Qioptiq logo Raytheon Global MilSatCom

NIGHT VISION, MUNITIONS AND BALLISTICS UPDATE

22 Jun 12. Lockheed offers exportable target mensuration capability. Lockheed Martin, the prime contractor for the guided multiple launch rocket system (GMLRS), has stepped in to provide a means of placing these costly GPS-guided munitions precisely on target. Until recently, there has been no exportable portable target-grid mensuration facility for reducing target location errors to a level matching the precision engagement capability of GPS-guided all-weather co-ordinate-seeking munitions, such as the air-delivered JDAM (Joint Direct Attack Munition), rocket-delivered GMLRS and tube-artillery-delivered Excalibur or Vulcano. (Source: Jane’s, IDR)

03 Jul 12. The U.K. Government confirmed that ground based air defence systems will be deployed at six sites in and around London for the duration of the 2012 Olympic Games. As part of the Ministry of Defence’s wide-ranging support to the police-led Olympics security effort, the Defence Secretary announced last year that an air security plan had been drawn up which included the potential deployment of Rapier and High Velocity Missiles, primarily to protect the Olympic Park. In early May, as part of a military exercise, unarmed equipment was put in place at the six proposed sites for a period of nine days. This saw the air security plan tested extensively and confirmed the utility and integration of the various elements. As a result, based on military advice, the Government has now agreed to the deployment of ground based air defence systems – including Rapier and High Velocity Missile systems – at the six locations for the duration of the Games. The systems will be in place by mid-July, along with other Defence equipment including Royal Navy helicopter carrier HMS Ocean, which will be moored in the River Thames, Royal Air Force Typhoon jets, which will be temporarily stationed at RAF Northolt, and Puma helicopters, at a Territorial Army centre in Ilford.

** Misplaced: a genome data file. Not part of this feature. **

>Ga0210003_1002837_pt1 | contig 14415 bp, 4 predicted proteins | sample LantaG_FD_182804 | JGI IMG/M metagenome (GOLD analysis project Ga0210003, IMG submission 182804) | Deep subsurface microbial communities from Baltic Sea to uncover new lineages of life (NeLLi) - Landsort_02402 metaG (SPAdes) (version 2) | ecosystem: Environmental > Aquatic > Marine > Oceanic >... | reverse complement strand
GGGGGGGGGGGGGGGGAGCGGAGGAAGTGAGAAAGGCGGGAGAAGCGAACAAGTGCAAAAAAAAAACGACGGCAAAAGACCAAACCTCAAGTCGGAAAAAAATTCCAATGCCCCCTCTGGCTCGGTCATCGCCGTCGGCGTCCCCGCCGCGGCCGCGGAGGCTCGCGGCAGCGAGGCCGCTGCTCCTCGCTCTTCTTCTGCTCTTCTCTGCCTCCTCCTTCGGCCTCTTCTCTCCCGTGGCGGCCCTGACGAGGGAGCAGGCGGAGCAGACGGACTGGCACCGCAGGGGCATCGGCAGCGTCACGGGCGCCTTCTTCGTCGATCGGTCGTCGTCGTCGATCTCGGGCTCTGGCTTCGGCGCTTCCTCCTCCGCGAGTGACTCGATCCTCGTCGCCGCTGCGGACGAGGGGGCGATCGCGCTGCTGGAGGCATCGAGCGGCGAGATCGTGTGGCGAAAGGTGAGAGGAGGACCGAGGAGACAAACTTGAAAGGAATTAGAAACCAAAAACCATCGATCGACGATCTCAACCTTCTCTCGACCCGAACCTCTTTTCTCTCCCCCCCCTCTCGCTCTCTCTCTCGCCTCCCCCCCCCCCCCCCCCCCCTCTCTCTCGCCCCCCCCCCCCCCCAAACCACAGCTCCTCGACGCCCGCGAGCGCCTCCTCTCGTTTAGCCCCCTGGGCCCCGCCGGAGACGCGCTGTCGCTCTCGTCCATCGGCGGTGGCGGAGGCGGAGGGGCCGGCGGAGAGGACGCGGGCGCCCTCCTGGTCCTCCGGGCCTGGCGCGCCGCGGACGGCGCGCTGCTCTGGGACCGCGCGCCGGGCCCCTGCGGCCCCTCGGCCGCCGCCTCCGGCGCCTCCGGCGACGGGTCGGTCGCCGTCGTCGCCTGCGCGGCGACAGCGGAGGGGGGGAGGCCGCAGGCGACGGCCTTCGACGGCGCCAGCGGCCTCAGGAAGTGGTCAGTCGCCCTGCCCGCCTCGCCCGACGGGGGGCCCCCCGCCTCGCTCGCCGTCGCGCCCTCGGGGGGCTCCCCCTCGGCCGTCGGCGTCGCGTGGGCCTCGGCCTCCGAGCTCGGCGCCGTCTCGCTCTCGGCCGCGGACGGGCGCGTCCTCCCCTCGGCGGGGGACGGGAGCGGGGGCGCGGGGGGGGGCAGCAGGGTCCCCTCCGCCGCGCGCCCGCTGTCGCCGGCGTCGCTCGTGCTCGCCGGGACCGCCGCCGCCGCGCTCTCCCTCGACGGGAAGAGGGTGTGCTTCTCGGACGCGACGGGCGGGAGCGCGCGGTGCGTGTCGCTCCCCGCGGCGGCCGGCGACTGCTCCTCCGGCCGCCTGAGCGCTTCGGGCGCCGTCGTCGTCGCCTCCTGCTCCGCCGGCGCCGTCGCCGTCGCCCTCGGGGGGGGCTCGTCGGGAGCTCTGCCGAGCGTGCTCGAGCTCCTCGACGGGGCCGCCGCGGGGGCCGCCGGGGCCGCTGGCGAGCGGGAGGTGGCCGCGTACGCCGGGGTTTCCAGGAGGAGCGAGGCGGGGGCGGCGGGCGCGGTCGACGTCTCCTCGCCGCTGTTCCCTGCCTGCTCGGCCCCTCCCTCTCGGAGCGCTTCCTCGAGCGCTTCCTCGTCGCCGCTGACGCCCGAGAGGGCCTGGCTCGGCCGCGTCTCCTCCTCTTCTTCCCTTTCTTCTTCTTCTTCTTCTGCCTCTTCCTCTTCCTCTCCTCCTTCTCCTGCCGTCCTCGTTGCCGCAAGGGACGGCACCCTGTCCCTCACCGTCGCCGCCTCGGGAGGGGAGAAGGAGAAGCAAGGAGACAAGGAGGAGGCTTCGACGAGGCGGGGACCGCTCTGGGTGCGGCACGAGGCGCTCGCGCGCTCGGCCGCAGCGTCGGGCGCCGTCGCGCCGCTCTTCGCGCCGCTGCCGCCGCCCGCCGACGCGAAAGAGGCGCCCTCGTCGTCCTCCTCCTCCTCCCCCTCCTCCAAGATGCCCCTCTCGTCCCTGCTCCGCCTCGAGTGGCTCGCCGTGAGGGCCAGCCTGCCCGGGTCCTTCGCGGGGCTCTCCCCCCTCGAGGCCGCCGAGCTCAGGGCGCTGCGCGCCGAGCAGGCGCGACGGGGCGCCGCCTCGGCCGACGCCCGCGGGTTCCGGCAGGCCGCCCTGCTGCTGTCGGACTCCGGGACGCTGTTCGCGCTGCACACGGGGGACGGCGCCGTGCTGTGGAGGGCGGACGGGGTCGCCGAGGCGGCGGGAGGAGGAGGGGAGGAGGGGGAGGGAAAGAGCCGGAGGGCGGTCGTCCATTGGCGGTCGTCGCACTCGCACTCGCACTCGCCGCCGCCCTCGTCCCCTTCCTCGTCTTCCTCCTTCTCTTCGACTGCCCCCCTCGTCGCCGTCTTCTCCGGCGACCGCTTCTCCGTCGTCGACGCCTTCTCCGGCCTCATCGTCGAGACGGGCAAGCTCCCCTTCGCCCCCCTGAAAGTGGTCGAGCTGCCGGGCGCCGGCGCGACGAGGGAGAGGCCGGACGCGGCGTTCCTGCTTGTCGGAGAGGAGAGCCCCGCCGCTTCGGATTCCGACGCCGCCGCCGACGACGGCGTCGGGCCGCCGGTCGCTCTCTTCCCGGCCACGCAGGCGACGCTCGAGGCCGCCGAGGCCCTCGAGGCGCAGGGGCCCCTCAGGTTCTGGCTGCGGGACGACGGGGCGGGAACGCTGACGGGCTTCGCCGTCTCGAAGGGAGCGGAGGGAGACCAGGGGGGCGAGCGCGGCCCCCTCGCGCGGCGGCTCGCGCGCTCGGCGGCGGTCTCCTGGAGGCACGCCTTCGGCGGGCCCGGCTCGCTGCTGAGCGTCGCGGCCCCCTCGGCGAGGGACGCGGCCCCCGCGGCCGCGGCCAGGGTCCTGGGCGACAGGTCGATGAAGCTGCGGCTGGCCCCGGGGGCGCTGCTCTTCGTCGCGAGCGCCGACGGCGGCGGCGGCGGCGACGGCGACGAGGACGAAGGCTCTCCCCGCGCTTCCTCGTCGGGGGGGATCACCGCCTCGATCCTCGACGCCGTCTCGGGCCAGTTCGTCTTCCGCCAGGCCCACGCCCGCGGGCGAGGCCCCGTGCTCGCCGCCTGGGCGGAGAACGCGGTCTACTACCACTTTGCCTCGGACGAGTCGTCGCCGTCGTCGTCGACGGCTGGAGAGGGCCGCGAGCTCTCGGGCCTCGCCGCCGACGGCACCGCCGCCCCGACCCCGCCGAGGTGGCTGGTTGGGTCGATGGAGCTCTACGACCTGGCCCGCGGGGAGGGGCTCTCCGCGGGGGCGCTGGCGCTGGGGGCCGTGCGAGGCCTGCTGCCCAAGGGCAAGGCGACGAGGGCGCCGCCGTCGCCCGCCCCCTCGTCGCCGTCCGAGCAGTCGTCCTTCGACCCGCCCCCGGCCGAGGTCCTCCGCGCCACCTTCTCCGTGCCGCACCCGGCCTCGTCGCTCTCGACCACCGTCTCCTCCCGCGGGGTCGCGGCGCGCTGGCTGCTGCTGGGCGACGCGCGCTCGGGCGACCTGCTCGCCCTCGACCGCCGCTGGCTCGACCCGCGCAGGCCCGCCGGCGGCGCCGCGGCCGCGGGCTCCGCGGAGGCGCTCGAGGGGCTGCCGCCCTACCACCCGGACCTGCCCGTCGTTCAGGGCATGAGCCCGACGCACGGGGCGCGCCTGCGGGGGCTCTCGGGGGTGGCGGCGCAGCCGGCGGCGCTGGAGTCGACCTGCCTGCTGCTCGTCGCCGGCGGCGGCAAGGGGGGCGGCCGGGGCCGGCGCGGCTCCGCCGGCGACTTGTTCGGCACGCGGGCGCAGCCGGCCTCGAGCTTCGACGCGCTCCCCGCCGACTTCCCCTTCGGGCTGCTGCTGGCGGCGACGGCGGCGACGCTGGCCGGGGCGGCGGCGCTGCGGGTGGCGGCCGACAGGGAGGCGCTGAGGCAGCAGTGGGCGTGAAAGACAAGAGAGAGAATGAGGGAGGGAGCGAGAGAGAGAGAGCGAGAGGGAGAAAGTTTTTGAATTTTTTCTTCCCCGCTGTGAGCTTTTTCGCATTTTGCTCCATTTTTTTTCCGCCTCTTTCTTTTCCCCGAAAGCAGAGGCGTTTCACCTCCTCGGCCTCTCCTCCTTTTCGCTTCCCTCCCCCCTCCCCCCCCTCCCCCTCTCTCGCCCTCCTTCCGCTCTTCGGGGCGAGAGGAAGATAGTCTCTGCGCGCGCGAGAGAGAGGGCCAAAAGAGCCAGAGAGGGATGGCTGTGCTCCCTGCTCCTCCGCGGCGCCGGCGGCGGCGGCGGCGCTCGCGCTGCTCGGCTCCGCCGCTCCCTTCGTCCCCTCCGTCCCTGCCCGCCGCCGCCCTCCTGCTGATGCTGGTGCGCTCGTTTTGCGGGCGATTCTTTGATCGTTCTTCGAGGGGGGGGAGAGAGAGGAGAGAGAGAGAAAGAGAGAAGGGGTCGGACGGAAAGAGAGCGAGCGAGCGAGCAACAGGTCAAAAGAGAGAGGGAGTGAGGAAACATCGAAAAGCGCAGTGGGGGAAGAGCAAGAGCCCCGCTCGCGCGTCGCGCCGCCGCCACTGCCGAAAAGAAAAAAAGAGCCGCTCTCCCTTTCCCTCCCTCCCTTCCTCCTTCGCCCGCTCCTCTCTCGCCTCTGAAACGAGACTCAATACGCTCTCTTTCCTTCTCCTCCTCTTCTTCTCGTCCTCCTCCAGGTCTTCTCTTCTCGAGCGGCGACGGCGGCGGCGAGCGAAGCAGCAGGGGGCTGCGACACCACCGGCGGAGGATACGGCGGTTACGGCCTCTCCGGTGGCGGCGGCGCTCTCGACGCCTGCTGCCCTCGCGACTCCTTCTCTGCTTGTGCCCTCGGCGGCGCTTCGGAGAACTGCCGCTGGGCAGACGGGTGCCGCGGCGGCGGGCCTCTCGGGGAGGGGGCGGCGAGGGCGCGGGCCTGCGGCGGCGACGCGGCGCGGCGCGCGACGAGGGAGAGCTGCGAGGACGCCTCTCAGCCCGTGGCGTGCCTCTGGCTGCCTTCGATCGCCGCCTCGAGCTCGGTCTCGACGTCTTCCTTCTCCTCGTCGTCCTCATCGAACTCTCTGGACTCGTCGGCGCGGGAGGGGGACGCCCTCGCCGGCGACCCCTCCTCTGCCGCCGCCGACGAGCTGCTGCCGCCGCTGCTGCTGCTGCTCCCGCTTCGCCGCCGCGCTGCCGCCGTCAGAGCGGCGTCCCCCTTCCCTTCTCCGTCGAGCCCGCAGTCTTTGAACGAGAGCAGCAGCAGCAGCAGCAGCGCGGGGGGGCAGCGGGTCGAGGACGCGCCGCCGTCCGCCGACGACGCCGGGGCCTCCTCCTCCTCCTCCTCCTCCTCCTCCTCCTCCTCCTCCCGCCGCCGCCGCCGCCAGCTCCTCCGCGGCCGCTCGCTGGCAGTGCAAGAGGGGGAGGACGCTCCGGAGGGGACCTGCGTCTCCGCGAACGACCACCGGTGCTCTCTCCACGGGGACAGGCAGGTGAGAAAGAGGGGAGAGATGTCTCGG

03 Jul 12. Army accepts last Persistent Threat Detection System aerostat. The Persistent Threat Detection System entered its next chapter, May 29, as Lt. Col. Michael Parodi, product manager Meteorological and Target Identification, was on hand at the Lockheed Martin facility in Dayton, Ohio; to accept the delivery of the last PTDS ordered. Since its original introduction as a quick reaction capability the Army has procured 66 systems that have been used in both Iraq and Afghanistan. Persistent Threat Detection System, or PTDS, is a large aerostat tethered to a mooring platform, which is accompanied by a Ground Control Station, or GCS. The system is equipped with both visual and audio surveillance technology. Since the Civil War, when Union Soldiers utilized hot air balloons to serve as a surveillance platform, lighter than air technology has been a part of the Army’s inventory. As U.S. forces began a troop surge in Afghanistan while maintaining security in Iraq the need to provide soldiers with a persistent view of the battlefield was paramount. In 2008, (then) Secretary of Defense Robert Gates directed an Intelligence, Surveillance and Reconnaissance, or ISR, surge dedicated to providing Soldiers with the ability to understand their environment. One of the systems that was fielded to support the ISR surge was PTDS. (Source: ASD Network)

28 Jun 12. US reveals Harpoon Block II+ upgrade plan. Details of a previously unpublicised upgrade for the US Navy’s inventory of Boeing AGM-84 Harpoon air-launched anti-ship missiles have been disclosed by Naval Air Systems Command (NAVAIR). Known as Harpoon Block II+, it has been developed by an integrated product team (IPT) in NAVAIR’s Precision Strike Weapons programme office (PMA-201) to bridge a capability gap between the legacy missile and the needs of the front-line community.
(Source: Jane’s Navy International)

26 Jun 12. North Korea aiding Syria to upgrade Scud D capability. A co-operative missile development programme between North Korea and Syria has recently gained mome

Back to article list